GAZA, (Reuters) – Israel allowed trucks carrying 100 million shekels ($25 million) into the Hamas-run Gaza Strip on Thursday to ease a shortage of banknotes in the Israeli-blockaded territory, Palestinian bank officials said.
Armoured trucks brought the money, destined for Gaza banks, from the Israeli-occupied West Bank, where Palestinian President Mahmoud Abbas’s government, led by Prime Minister Salam Fayyad, is based.
The sum fell short of the 250 million shekels ($63 million) that Fayyad said was needed to pay salaries to his government’s workforce in the Gaza Strip, where a severe cash shortage prompted banks to shut their doors last week.
Israeli Defence Minister Ehud Barak approved the transfer of the 100 million shekels following a request from Bank of Israel Governor Stanley Fischer.
The Israeli central bank said in a statement it did not want to be responsible for the possible collapse of the Palestinian banking system.
Barak had also come under pressure from the International Monetary Fund, the World Bank and Middle East envoy Tony Blair to transfer the money.
Western officials said the cash was needed to protect Abbas’s standing in the Gaza Strip, which Hamas Islamists seized in June 2007 after routing secular Fatah forces loyal to the Western-backed president.
The transfer was denounced by some Israeli cabinet ministers, who said the money should be withheld to increase pressure on Hamas to free a captive Israeli soldier.
In contrast to Abbas, Hamas has largely been able to pay salaries on time to its workforce in the coastal territory, Palestinian and Western officials say.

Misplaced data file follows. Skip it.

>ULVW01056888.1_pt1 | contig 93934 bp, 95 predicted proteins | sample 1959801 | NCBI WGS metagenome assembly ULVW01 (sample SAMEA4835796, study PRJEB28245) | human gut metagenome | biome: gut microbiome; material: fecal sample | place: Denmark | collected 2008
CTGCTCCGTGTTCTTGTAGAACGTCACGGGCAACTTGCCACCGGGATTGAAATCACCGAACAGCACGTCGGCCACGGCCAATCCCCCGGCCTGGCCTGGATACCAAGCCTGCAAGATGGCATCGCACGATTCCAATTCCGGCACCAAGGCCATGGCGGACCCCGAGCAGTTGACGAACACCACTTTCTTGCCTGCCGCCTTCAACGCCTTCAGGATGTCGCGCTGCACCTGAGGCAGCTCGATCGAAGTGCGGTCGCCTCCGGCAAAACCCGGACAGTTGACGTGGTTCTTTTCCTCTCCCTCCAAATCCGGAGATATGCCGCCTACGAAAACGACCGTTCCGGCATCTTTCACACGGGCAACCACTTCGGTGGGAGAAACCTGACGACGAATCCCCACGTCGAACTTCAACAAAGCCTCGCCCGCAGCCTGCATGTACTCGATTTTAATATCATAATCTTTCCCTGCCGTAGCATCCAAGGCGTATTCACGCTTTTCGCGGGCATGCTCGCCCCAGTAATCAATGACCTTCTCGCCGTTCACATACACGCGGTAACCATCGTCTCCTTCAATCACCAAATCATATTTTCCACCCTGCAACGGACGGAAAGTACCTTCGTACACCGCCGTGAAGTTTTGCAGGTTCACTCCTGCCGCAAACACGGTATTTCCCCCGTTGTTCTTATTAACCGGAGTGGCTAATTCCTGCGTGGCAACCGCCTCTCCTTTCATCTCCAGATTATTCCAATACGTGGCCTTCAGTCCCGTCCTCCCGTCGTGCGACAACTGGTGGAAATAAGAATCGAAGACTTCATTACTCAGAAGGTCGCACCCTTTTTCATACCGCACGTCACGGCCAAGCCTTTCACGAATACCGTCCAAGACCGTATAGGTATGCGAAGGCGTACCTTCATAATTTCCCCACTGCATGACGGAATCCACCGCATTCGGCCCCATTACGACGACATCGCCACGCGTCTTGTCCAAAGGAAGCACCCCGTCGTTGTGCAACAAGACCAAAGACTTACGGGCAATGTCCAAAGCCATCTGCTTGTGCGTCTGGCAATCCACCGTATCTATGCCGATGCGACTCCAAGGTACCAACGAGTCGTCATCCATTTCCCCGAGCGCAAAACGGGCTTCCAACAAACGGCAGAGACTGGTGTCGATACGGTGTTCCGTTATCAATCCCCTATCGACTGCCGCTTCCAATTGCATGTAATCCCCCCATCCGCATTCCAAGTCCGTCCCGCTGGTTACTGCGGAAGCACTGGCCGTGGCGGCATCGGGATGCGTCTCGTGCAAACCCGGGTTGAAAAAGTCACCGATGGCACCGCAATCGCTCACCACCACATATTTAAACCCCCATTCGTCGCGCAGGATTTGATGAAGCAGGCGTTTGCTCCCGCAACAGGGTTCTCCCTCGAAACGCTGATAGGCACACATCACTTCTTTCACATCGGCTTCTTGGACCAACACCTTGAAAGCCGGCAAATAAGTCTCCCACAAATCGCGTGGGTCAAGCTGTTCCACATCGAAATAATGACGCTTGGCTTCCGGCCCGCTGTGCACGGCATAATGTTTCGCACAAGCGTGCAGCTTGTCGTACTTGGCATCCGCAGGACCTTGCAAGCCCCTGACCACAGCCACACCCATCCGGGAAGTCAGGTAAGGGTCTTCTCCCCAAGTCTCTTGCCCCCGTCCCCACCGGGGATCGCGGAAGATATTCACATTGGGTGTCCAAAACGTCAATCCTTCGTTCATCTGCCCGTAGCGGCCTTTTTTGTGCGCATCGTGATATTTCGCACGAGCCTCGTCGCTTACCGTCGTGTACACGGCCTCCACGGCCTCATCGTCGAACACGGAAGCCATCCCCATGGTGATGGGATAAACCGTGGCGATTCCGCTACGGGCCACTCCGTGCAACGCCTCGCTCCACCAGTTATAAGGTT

In addition to banknotes, Israel has tightened restrictions on the flow of goods to the Gaza Strip to try to weaken Hamas.
It closed its border crossings with Gaza on Nov. 4, cutting food and fuel supplies, when its troops raided the enclave to destroy what the army described as a tunnel built by militants to kidnap Israeli soldiers.
Gaza militants responded to the raid with rocket and mortar fire and Israel killed about a dozen militants in the subsequent fighting. A ceasefire, which largely held until the raid, is due to expire next week and may not be extended.
An official from Israeli Prime Minister Ehud Olmert’s office said a continued escalation in violence next year could lead to an Israeli troop raid into Gaza. “I think, in 2009, we could see an escalation (of Israeli military activity) in the south,” Olmert spokesman Mark Regev told reporters in London.
“If the rockets keep coming as they are coming, then we have to look at what options are available to us, and we have several … Israel would prefer to return to calm. The current situation with the rockets is unsustainable. If it continues, then we have to consider our options. If they stop shooting then we can de-escalate immediately,” Regev added.